Tuesday, 10 November 2015

Mouth on Fire Minestrone [The Veggie-Lover's Sriracha Cookbook]


I'm easing into the vegan Sriracha cookbook with their minestrone recipe. Minestrone is pretty flexible, though this one is interesting as they omit pasta completely, it's just beans and veggies. They offer the liberty of switching up for whatever veggies are in season, but that's not the name of the game here.

Cookbook Recipe:



Ingredients:

  • 4 cups vegetable stock
  • 1/4 cup Sriracha
  • 6 Roma tomatoes, diced (due to some cosmic joke, my grocery store only had 5 Roma tomatoes, so I made the necessary substitution of adding one small non-Roma tomato)
  • 3 carrots, chopped
  • 3 stalks of celery, chopped
  • 1 red onion, diced
  • 1 large zucchini, halved lengthwise and diced (zucchini options were limited at the grocery store, I think this one's been in a fight)
  • 3 cloves garlic, minced
  • 2 bay leaves
  • 1 tbsp minced fresh oregano or 1 1/2 tsp dried. I went with dried.
  • 1 3/4 cups cooked canned cannellini beans or 1 undrained 443 ml / 15 oz can (I could only find a larger can, so I've saved extra beans some for a salad or pasta later)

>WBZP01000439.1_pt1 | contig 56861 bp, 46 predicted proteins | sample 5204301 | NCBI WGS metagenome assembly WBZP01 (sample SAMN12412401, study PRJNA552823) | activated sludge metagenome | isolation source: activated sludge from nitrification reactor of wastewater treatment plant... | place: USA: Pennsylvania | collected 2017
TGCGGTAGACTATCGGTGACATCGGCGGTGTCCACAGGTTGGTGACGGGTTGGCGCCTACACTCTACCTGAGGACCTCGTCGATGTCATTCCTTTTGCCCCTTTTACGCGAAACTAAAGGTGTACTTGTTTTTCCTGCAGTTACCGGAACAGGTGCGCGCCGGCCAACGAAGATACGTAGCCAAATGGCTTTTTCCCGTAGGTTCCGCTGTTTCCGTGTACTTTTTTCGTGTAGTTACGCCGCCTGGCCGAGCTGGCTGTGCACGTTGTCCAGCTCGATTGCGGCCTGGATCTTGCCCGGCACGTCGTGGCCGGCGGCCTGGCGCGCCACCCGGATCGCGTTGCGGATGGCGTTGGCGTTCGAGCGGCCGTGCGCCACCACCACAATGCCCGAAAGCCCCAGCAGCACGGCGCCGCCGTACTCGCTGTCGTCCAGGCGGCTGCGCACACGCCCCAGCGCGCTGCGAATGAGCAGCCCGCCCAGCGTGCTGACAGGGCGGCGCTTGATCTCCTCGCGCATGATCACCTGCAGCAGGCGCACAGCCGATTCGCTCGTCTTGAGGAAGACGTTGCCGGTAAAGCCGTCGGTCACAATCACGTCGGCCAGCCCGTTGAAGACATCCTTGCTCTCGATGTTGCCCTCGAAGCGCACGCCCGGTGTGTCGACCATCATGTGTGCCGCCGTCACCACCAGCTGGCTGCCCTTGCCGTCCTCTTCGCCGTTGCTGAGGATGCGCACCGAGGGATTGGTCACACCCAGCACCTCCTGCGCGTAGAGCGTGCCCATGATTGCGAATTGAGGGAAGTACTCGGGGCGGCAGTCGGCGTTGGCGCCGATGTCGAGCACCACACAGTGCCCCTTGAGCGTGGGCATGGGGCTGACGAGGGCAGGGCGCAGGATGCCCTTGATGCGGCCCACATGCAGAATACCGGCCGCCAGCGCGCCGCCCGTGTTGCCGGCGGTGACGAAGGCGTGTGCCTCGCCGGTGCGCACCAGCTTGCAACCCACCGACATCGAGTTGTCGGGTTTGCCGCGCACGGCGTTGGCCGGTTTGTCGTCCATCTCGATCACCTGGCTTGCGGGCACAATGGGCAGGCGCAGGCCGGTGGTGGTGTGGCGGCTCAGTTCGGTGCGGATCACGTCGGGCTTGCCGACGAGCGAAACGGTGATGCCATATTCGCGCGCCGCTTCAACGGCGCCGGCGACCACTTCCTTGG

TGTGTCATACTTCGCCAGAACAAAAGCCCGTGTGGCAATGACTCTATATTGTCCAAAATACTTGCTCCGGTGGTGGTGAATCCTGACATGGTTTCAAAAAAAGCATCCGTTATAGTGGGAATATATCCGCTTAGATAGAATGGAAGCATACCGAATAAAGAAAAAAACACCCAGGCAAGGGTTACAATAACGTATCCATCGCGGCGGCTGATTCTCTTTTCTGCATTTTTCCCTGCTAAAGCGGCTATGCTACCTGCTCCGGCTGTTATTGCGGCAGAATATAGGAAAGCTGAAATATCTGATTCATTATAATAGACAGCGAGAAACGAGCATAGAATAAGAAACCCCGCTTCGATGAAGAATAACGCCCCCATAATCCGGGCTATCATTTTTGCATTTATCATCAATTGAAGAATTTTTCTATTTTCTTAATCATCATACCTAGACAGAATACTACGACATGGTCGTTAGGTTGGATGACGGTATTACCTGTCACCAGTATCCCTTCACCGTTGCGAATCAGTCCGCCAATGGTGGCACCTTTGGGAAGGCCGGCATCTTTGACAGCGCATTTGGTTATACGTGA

• 1 bunch kale, stemmed and chopped
  • juice of 1 lemon
  • salt and fresh ground pepper

Following the cookbook recipe exactly:


1. Basically, into a big pot on high heat, chuck most of the ingredients: the stock, Sriracha, tomatoes, carrots, celery, onion, zucchini, garlic, bay leaves, and oregano. Bring it to a boil, lower heat, cover, and let simmer for 15 minutes.

Thank god kale boils down.
2. Remove the bay leaves and add the kale and beans. Simmer for about 5 to 7 minutes more.


3. Stir in the lemon juice, season, and serve.

The Outcome:



This is a pretty tasty soup - it's at a right juncture of hearty and healthy where you feel full without feeling gross. The Sriracha gives it a bit of zing but doesn't overwhelm (my mouth definitely isn't on fire, though). It's a pretty straightforward recipe, and really easy - plus it helps you get your veggies in! The only problem I would have with it is adding the lemon juice at the very end - it comes off a bit too strong and distinct. I would give the lemon time to really combine in, maybe add it a minute before you stop cooking. The lemon does meld in nicely when you let the soup sit and then reheat it. I would definitely use this as a good base recipe, it makes a lot of soup and the author is right - it's minestrone, you can add pretty much whatever veggies you want.

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